Australian Local Government Perspectives on Contemporary Structural Reform

Australian Local Government Perspectives on Contemporary Structural Reform

Brian Dollery (University of New England, Australia), Michael Kortt (Southern Cross University, Australia) and Joseph Drew (University of New England, Australia)
DOI: 10.4018/978-1-5225-0317-0.ch008
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Abstract

This chapter examines the municipal merger programs in the different Australian state and territory local government systems. In particular, it considers whether the amalgamation policies have met the claims made about their efficacy by advocates of amalgamation. The chapter outlines the characteristics of Australian local councils in comparative perspective, briefly describes the major problems confronting Australian local government, provides a synoptic account of the extant literature on structural reform in local government, and summarises Australian municipal merger programs. It then considers their impact as seen through the prism of a host of public inquiries into local government in the different states, as well as the scholarly literature. The chapter concludes with some comparative analysis of Australian merger programs with similar policies in other countries.
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Introduction

Australian local government plays a vital role not only as a key element in the democratic structure of the country, but also as a substantial economic entity in its own right. As the third tier of government in the Australian federation, local government raises in excess of AU $10 billion in revenue, employs more than 170,000 people across seven different state and territory local government systems, and provides an essential range of local services underpinning national wellbeing (Department of Regional Australia, Local Government, Arts and Sport, 2010, pp. 3-4). However, despite its central importance, local government has always been the “poor cousin” of its more august national and state counterparts in terms of the scholarly attention which it has attracted. This is disappointing for various reasons, not least because local government across all states and territories faces daunting problems which require urgent attention.

At least three factors have combined to place contemporary Australian local government in an invidious position. In the first place, inexorable and intensifying financial pressures mean that the status quo simply cannot be sustained indefinitely. Given these monetary pressures, it is no exaggeration to stress that existing arrangements have only been maintained at the cost of steadily depreciating physical infrastructure (Byrnes, Dollery, Crase & Simmons, 2008; Dollery, Kortt & Grant, 2013).

Second, changes in the respective enabling acts of the different Australian local government systems have witnessed significant expansion in the role of local government and growing complexity in its relationships with state and federal governments (Dollery, Wallis & Allan, 2006). Moreover, differences in the functions and responsibilities of the various state and territory municipal systems have widened over time, and the state government oversight mechanisms are now often quite dissimilar, severely diminishing the prospects of a uniform national approach to local governance (Dollery, O’Keefe & Crase, 2010). An uneven devolution of additional functions to local government within and between the different states and territories further complicates an already incoherent network of intergovernmental relations.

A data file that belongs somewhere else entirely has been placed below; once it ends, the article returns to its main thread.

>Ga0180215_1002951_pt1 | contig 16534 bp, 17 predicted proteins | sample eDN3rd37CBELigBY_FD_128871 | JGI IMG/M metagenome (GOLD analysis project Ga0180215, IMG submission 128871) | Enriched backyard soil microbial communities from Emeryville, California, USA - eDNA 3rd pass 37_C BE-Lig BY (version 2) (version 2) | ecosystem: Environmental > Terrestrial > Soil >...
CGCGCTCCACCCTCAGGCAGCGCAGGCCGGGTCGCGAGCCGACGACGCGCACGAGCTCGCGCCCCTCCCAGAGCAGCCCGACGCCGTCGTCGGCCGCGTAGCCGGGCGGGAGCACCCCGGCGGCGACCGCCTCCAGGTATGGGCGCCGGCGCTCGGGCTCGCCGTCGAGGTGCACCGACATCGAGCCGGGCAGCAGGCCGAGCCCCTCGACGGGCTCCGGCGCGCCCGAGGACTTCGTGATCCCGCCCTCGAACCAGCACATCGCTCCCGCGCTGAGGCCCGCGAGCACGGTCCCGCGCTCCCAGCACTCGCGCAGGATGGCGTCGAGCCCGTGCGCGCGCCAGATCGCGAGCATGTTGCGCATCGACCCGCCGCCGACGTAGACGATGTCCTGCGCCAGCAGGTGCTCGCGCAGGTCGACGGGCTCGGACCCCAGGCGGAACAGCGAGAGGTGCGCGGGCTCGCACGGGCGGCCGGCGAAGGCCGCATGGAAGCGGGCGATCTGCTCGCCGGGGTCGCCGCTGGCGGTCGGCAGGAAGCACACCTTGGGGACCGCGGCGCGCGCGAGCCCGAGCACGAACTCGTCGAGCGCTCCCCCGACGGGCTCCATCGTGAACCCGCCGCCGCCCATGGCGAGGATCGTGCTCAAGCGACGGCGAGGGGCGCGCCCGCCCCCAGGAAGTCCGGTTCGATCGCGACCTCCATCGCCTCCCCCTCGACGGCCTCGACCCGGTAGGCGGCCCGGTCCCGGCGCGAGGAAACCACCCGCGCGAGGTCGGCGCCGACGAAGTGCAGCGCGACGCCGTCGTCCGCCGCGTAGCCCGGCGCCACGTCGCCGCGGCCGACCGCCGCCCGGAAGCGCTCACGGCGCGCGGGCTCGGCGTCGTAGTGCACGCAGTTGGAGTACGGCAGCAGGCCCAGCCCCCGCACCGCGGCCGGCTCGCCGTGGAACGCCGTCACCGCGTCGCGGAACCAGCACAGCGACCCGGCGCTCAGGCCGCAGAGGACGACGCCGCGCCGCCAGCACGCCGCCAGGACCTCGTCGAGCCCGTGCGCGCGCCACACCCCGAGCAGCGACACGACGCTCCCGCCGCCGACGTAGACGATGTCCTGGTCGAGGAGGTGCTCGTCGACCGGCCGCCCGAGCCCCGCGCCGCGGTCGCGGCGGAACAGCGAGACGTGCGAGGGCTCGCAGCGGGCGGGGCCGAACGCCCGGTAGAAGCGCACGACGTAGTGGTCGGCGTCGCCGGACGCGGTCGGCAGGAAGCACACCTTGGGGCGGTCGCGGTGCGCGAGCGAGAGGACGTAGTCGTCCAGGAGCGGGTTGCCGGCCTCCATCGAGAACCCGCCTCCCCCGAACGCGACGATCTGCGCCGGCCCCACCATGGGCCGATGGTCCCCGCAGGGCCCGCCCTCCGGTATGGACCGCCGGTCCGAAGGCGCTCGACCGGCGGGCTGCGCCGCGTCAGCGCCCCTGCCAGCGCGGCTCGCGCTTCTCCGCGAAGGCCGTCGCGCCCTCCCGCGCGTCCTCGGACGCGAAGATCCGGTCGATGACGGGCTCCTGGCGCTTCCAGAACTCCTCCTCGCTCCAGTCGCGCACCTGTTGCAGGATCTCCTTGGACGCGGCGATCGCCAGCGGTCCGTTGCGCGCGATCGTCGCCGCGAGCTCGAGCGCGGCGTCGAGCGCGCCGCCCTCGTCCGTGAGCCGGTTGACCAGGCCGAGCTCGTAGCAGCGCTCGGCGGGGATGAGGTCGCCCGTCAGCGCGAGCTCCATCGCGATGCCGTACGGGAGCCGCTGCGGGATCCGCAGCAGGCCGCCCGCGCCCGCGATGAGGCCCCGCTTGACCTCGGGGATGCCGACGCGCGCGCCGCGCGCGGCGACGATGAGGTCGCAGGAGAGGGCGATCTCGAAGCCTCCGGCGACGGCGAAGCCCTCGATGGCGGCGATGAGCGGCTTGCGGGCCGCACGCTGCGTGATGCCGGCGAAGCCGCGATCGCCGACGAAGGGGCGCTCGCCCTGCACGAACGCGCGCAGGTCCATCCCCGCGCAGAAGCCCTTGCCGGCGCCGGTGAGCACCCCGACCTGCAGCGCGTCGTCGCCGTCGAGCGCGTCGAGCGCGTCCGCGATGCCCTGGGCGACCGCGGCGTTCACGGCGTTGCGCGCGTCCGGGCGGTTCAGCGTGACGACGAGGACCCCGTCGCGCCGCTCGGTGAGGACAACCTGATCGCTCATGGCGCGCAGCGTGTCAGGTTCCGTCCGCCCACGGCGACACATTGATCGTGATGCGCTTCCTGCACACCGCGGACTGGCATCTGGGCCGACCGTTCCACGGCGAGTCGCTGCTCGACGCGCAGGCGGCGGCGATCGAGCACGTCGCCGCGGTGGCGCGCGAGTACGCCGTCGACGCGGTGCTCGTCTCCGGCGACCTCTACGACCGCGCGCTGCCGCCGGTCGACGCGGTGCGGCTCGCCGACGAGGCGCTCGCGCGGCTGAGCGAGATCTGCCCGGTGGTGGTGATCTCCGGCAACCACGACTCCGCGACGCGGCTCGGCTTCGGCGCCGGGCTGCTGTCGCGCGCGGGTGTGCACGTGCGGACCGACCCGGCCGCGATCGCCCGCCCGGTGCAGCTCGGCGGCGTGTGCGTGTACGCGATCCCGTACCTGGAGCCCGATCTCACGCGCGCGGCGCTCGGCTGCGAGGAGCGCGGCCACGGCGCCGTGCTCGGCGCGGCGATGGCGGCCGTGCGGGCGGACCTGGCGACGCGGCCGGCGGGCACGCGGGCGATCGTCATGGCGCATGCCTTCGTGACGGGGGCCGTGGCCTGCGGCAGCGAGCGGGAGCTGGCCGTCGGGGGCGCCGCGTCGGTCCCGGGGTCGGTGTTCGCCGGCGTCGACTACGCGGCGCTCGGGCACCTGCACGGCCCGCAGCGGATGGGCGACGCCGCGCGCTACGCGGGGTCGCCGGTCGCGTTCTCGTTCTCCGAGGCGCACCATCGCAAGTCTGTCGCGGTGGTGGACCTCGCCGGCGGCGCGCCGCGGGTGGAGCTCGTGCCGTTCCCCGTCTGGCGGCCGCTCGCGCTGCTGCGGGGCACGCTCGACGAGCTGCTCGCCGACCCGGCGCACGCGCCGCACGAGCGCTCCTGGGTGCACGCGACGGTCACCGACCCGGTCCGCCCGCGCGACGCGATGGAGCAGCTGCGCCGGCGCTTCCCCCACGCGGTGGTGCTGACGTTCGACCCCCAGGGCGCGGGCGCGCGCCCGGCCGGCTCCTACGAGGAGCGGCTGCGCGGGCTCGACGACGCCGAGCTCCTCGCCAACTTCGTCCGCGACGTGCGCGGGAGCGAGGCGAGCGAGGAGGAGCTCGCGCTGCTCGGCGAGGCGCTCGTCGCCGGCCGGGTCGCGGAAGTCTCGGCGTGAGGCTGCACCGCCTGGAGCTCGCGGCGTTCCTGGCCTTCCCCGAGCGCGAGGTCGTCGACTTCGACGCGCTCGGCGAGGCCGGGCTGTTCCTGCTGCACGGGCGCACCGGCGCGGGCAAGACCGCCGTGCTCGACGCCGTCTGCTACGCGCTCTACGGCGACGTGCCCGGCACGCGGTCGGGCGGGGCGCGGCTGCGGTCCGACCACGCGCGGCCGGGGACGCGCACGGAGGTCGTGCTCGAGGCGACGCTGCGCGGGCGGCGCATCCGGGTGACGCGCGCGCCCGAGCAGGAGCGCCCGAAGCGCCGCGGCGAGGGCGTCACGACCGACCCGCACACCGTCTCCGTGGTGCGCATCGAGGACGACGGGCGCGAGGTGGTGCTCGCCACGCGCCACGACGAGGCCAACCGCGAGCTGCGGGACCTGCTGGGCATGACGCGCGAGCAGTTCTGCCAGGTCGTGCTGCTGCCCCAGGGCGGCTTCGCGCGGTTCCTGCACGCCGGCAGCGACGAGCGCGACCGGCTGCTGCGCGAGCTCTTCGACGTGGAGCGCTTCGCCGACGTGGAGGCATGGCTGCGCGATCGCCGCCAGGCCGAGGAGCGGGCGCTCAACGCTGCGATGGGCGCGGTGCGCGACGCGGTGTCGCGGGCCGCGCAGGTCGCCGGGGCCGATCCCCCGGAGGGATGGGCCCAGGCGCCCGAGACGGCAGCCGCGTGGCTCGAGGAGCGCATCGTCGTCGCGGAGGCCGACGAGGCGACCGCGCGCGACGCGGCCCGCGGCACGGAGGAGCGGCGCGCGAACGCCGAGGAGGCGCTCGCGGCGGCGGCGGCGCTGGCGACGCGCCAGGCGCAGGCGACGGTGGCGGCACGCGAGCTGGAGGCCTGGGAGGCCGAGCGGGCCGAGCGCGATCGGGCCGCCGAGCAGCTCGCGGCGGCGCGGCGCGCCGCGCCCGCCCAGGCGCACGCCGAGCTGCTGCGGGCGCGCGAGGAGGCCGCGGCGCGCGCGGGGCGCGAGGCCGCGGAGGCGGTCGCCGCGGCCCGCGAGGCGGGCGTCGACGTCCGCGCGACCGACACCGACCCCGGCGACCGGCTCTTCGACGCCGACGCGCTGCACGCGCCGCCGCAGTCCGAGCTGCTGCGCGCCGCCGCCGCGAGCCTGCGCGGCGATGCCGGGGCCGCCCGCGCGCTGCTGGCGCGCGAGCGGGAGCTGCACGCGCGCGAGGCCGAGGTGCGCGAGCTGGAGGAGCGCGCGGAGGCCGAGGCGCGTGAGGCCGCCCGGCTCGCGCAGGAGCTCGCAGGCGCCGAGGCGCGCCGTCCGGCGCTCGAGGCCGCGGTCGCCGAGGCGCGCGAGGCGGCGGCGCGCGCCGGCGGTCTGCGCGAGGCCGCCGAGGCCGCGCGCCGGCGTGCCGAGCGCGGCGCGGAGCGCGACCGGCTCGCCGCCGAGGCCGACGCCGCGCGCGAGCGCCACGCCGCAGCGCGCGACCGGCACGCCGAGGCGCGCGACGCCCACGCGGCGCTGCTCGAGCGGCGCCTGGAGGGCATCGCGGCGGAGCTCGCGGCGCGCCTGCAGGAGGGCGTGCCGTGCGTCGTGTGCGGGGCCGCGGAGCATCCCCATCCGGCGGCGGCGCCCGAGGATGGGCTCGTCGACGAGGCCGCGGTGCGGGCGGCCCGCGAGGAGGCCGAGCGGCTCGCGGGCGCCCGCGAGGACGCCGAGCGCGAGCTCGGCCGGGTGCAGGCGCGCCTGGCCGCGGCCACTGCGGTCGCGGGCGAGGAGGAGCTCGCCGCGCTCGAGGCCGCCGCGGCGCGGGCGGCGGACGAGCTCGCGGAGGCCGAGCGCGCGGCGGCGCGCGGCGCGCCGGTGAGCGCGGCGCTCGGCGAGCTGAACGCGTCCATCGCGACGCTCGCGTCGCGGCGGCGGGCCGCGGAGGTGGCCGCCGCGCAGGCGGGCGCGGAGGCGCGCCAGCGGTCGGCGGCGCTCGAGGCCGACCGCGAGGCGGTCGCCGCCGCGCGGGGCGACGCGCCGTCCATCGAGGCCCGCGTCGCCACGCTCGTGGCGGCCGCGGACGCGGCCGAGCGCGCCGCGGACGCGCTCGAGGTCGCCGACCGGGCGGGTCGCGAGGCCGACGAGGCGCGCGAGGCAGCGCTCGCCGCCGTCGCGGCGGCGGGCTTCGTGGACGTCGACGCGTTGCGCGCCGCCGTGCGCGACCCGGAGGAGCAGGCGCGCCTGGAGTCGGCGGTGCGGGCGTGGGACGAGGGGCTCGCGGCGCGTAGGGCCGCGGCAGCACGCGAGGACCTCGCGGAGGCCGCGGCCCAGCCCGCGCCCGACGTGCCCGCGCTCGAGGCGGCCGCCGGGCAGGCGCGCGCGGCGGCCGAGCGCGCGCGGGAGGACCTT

Third, Australian state and territory governments remain concerned over the operational efficiency of municipalities, particularly small regional, rural and remote councils (Dollery & Crase, 2004; Dollery, Grant & Kortt, 2012). This concern has engendered a heavy emphasis on compulsory council amalgamation as the primary engine in the drive for more cost-effective local services. Thus, during the 1990s, South Australia, Tasmania and Victoria all underwent episodes of compulsory consolidation of differing degrees of intensity. Similarly, over the past decade, forced amalgamation has occurred in New South Wales, Queensland and the Northern Territory. Only Western Australia has remained untouched by forced mergers, despite concerted efforts by the Western Australian Government over the past several years. As a consequence, the number of local authorities in Australia has decreased from 1,067 to 556 (a fall of 48 per cent) between 1910 and 2012. With 40,118 residents on average, Australian councils are now the fourth biggest in the developed world (Callanan, Murphy & Quinlivan, 2013).

This chapter examines the Australian municipal merger programs in the different state and territory local government systems and considers whether these programs have met the claims made about their efficacy by advocates of amalgamation. In particular, the authors set out the characteristics of Australian local councils in comparative perspective, briefly describe the major problems confronting Australian local government, provide a synoptic account of the extant literature on structural reform in local government, summarise Australian municipal merger programs, and then consider their impact as seen through the prism of a host of public inquiries into local government in the different states, as well as the scholarly literature. The chapter concludes with some comparative analysis of Australian merger programs with similar policies in other countries.

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